Wait, seriously? Robert Akira Carlos Svensson Ng gets #5 but Placo Blagvard "Ring Ring" Xu doesn't even make the list? And Zoot Binx Slappoo Jigglebutt Farquah King-Kong? FOR REALS? No one but over-educated mind-harvesters were bothering to read "him" past the 81st century. This list is a freaking joke.
posted by gwint at 8:58 AM on October 10, 2011


Why is Eugenides so prickly about the DFW comparisons?

Because he wants to distract everyone from the fact that there's also a character named Mitchell Grammaticus. Which, of course, leads me to suspect that Eugenides' DFW character was originally named Davidio Fostronious Wallanous.
posted by The World Famous at 9:11 AM on October 10, 2011


It's funny because Middlesex is probably better than any fiction DFW wrote.
posted by Ad hominem at 9:16 AM on October 10, 2011


Could have been worse anyway, Rick Moody could have written a DFW character.
posted by Ad hominem at 9:25 AM on October 10, 2011 [2 favorites]


It's funny because Middlesex is probably better than any fiction DFW wrote.

Mm. Clearly.
posted by xod at 9:26 AM on October 10, 2011


Upon reading the the FPP quote, I thought Danielle Steele had written a DFW character.
posted by xod at 9:27 AM on October 10, 2011


It's funny because Middlesex is probably better than any fiction DFW wrote.

'Probably'? Like, you haven't read any fiction DFW wrote, so you aren't sure? Or you haven't read Middlesex so you aren't sure? Or like there's an objective aesthetic scale at the core of the universe that hasn't been discovered yet but you're confident once it's uncovered Middlesex will be three notches higher than Brief Interviews with Hideous Men.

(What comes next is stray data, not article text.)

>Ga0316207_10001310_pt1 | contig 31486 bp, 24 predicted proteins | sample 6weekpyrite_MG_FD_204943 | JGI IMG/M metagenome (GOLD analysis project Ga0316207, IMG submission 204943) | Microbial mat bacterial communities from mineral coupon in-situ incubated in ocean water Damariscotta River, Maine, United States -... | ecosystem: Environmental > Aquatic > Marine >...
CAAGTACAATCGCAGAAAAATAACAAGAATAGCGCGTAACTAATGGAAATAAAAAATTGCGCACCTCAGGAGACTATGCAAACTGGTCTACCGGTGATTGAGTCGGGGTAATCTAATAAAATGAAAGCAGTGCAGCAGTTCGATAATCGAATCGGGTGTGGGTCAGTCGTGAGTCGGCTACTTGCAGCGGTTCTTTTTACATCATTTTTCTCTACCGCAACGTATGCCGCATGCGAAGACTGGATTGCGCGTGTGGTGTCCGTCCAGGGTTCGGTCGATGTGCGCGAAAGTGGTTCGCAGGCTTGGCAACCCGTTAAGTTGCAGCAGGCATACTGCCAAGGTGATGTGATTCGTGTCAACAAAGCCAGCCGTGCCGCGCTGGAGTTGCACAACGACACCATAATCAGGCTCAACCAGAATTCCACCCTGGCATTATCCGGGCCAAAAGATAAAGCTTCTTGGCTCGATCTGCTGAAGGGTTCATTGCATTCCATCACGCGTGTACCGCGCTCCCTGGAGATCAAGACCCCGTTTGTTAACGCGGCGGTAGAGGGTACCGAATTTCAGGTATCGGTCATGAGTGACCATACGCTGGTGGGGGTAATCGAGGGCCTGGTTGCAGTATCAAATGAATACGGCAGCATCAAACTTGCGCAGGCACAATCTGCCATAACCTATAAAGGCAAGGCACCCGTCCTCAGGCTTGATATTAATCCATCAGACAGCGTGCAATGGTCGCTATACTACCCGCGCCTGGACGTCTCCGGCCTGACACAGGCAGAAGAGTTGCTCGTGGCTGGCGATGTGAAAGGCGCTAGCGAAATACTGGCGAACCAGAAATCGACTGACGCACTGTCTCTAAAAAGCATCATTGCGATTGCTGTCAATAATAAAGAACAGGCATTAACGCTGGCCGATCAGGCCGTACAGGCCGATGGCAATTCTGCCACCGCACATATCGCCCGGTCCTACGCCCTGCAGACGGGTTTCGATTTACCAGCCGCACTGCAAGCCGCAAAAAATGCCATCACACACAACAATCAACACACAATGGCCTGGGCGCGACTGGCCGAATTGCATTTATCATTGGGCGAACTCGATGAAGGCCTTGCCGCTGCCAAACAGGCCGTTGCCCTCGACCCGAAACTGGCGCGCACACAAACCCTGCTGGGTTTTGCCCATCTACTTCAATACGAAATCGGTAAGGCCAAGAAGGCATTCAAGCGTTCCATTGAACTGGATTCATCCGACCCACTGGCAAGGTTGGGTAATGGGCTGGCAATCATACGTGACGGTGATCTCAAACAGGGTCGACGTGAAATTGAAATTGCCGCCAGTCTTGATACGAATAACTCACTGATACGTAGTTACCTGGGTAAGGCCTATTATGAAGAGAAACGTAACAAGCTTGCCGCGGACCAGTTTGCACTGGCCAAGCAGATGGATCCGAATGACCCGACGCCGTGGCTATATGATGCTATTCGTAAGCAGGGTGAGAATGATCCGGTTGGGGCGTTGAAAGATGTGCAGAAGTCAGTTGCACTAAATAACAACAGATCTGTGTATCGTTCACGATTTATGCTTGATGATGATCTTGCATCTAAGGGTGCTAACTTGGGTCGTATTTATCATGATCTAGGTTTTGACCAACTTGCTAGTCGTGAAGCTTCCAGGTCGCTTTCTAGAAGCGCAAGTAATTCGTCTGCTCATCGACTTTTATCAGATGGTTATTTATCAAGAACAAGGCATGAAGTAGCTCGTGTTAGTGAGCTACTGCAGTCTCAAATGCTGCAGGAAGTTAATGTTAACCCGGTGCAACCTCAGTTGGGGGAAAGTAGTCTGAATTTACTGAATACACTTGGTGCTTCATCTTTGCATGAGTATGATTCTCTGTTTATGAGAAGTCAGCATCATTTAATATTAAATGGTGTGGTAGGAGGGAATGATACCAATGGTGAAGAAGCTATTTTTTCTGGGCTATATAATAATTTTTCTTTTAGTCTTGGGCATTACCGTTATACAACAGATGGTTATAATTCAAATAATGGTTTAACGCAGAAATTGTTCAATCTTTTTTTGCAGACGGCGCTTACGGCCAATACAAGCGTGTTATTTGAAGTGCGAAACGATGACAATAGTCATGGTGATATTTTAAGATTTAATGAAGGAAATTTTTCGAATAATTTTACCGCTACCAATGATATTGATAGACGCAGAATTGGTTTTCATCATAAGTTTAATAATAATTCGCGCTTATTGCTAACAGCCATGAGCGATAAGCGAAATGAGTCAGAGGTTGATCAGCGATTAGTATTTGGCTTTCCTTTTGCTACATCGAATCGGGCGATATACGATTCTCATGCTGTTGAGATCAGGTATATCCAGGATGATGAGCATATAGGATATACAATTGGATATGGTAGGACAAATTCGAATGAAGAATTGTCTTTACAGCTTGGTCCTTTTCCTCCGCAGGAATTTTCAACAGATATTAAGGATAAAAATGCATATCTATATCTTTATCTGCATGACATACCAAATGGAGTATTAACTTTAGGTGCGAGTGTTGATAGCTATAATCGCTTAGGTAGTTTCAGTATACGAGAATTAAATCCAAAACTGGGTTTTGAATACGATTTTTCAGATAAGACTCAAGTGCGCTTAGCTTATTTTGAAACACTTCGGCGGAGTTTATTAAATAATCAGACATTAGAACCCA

posted by shakespeherian at 9:29 AM on October 10, 2011 [5 favorites]


Slate: Why was someone so smart unable to think himself out of depression?

I'm not sure what qualities it takes to write a sentence like that, but 'intelligence' isn't jumping to mind.
posted by gurple at 9:31 AM on October 10, 2011 [11 favorites]


'Probably'? Like, you haven't read any fiction DFW wrote, so you aren't sure? Or you haven't read Middlesex so you aren't sure?

Nah, I've read Middlesex and Infinite Jest and Girl with Girl with Curious Hair. I havn't read The Pale King or Brief Interviews with Hideous Men so I am hedging my bets. If you tell me that The Pale King or Brief Interviews with Hideous Men Are actually DFWs best works I will believe you and dutifully read them.

I am a huge fan of A Supposedly Fun Thing I'll Never Do Again, so that is why I stipulated fiction.
posted by Ad hominem at 9:37 AM on October 10, 2011


I also went to the Illinois State Fair after reading DFWs piece on. So I am qualified to state that the Illinois state fair is probably the best state fair.
posted by Ad hominem at 9:45 AM on October 10, 2011


I really enjoyed Stanislaw Lem's review of this thread when I read it in 1978.
posted by BitterOldPunk at 9:48 AM on October 10, 2011 [4 favorites]


I only found out about this thread because it was featured in The Talk of The Town in the last issue of The New Yorker.
posted by Ad hominem at 9:57 AM on October 10, 2011


Slate: Why was someone so smart unable to think himself out of depression?

I'm not sure what qualities it takes to write a sentence like that, but 'intelligence' isn't jumping to mind.


The author of the article seems to be holding that question up as something people often wonder about those who suffer from depression. And people do wonder this, as if you can just say, "Hey, it's not so bad! Just take a walk and snap out of it!"